Apartheid-era crimes: High court bid for Reserve Bank records

The Reserve Bank is being taken to court to release records of economic crimes dating back to South Africa’s dark apartheid past.

The South African Heritage Archive
(Saha) has escalated its bid for access to financial records of eight
individuals after its request in terms of the Promotion of Access to
Information Act (Paia) failed.

The bank intends opposing the
application filed at the Gauteng division of the High Court last month.

The SA Heritage Archive has spent the last 15 years trying to use Paia to access records that will help South Africans to
understand how apartheid oppression and corruption happened. 

“Surely we all share the duty to remember, to
acknowledge the atrocities of the past in order to better guard
against their recurrence,” its director, Catherine Kennedy, told the
Mail &
Guardian
.

Court papers submitted by Saha,
working with the Open Secrets Project, state that an estimated R650-billion
worth illegal financial transactions may have taken place during the apartheid
years.

Read the full affidavits here: http://foip.saha.org.za/request_tracker/entry/sah-…

Should the organisation succeed in
its bid, the Reserve Bank would have to dig up records involving, among others,
apartheid-era biological and chemical warfare expert Dr Wouter Basson and Vito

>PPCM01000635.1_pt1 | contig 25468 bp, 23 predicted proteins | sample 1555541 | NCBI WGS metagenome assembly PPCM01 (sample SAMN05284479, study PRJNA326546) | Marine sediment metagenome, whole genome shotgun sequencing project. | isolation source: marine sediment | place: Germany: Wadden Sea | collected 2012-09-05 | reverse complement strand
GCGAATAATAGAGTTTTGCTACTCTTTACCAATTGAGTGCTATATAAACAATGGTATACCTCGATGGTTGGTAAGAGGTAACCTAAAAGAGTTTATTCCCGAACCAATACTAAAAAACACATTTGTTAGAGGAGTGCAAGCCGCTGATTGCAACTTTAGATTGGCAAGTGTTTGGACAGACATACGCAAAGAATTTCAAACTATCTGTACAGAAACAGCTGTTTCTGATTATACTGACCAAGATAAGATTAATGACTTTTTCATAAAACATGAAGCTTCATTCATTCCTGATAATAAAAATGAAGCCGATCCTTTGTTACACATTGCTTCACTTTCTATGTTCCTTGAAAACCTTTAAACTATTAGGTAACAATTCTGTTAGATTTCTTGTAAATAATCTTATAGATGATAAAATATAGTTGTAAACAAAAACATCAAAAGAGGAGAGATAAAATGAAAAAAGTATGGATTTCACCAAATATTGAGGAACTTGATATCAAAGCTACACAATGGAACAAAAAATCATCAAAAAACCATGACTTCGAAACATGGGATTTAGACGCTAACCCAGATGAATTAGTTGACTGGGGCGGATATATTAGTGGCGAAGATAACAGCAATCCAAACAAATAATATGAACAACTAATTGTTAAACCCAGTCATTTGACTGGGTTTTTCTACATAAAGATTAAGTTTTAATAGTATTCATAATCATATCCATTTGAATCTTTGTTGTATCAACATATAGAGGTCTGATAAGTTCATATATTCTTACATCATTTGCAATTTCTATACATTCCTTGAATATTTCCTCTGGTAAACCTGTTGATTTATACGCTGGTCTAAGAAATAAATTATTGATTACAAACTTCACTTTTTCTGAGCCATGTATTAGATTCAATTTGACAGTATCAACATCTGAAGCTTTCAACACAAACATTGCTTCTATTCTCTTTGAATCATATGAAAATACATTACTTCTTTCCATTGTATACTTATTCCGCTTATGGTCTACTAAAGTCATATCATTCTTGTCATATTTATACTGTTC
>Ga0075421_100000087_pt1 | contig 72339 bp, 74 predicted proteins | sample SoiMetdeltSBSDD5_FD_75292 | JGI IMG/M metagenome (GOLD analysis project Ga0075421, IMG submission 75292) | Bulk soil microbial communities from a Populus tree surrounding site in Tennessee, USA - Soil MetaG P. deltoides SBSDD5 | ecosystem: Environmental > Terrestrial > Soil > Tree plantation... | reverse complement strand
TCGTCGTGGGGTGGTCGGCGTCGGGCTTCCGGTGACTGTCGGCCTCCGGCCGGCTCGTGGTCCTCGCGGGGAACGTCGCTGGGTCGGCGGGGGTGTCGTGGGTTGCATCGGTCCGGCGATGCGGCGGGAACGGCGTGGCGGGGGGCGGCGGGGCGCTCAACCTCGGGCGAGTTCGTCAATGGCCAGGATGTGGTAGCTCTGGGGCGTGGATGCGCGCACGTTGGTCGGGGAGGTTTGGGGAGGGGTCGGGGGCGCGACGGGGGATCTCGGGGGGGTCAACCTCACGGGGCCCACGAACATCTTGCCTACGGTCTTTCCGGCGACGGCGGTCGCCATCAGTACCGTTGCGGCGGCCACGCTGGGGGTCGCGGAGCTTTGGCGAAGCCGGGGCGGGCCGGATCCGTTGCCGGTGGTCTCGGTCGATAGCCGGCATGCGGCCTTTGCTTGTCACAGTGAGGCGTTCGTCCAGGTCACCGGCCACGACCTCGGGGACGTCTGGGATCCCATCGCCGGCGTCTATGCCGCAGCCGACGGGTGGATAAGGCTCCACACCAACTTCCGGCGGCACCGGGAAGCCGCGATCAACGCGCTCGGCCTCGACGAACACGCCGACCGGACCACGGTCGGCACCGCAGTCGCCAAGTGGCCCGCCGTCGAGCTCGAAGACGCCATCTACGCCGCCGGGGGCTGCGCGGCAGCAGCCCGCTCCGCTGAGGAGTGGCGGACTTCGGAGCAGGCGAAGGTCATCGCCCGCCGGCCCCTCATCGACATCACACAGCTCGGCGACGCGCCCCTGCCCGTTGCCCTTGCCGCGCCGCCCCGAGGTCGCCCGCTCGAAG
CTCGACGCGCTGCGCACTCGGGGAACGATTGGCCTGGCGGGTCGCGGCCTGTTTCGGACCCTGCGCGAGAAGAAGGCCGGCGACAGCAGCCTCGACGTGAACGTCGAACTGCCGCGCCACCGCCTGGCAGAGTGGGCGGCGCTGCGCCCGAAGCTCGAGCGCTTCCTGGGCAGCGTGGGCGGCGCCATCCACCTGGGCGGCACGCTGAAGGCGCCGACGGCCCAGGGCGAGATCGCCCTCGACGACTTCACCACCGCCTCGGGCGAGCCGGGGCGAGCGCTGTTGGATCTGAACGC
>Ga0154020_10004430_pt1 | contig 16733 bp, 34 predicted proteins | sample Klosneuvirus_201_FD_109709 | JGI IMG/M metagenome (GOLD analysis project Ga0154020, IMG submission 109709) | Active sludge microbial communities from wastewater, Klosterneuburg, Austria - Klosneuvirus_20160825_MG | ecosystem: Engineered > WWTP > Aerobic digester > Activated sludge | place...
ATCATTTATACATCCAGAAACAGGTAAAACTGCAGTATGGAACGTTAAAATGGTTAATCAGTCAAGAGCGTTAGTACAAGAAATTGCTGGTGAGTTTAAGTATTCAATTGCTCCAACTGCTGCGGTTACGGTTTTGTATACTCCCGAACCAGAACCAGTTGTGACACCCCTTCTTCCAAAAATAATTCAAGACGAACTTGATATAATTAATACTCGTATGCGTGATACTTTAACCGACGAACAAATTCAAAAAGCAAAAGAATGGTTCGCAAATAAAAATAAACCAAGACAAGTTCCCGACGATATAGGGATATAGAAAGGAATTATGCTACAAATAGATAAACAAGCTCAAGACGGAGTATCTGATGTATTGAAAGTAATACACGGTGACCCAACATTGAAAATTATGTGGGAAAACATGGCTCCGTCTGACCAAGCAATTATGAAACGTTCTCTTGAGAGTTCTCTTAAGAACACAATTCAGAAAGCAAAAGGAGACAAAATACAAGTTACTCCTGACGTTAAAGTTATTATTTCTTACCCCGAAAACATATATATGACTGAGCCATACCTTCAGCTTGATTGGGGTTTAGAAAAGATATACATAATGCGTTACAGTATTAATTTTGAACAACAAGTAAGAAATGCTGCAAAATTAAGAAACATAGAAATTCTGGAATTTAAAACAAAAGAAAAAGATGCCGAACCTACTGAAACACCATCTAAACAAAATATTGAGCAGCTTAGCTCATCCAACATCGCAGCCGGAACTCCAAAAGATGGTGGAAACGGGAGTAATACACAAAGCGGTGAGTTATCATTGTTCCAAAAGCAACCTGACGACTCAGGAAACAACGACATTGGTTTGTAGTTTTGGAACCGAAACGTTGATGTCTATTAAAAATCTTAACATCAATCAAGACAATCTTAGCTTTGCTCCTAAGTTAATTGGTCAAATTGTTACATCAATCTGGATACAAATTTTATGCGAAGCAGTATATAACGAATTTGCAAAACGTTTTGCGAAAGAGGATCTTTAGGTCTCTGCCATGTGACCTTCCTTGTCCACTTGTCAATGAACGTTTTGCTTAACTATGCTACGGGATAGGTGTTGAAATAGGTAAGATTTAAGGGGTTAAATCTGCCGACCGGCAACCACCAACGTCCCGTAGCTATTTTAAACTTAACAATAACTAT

Palazzolo, now serving jail time in Italy for his involvement in Mafia
dealings.

Saha seeks records that would
reveal evidence of the Reserve Bank’s own investigations into, among other
things, significant fraud and the smuggling of gold and other precious
metals. 

It argues that the bank has a
constitutional obligation to comply.

The bank maintains that the
Reserve Bank Act itself precludes it from divulging information about third
parties. In addition, it argues that such disclosure may prejudice the bank in
future.

More on the quest to lift the lid on apartheid-era financial crimes in tomorrow’s edition of the M&G.

In Numbers

184: The number of Paia requests
filed by the South African Heritage Archive since August 2014

56: The number of requests
released in full

81: The number of requests denied or deemed to have been
refused

Most common reason for refusal:
Records do not exist

Access to information was denied
in 50-100% of requests to the SABC, the City of Joburg, the Reserve Bank and
the Auditor General.

Public bodies with a better Paia
track record: 

  • South African Police Services 
  • Eskom
  • Departments of Basic and Higher
    Education
  • Department of International Relations and Co-operation (Dirco)
  • South African Revenue Services (Sars)
  • City of Cape Town and Ekurhuleni

.

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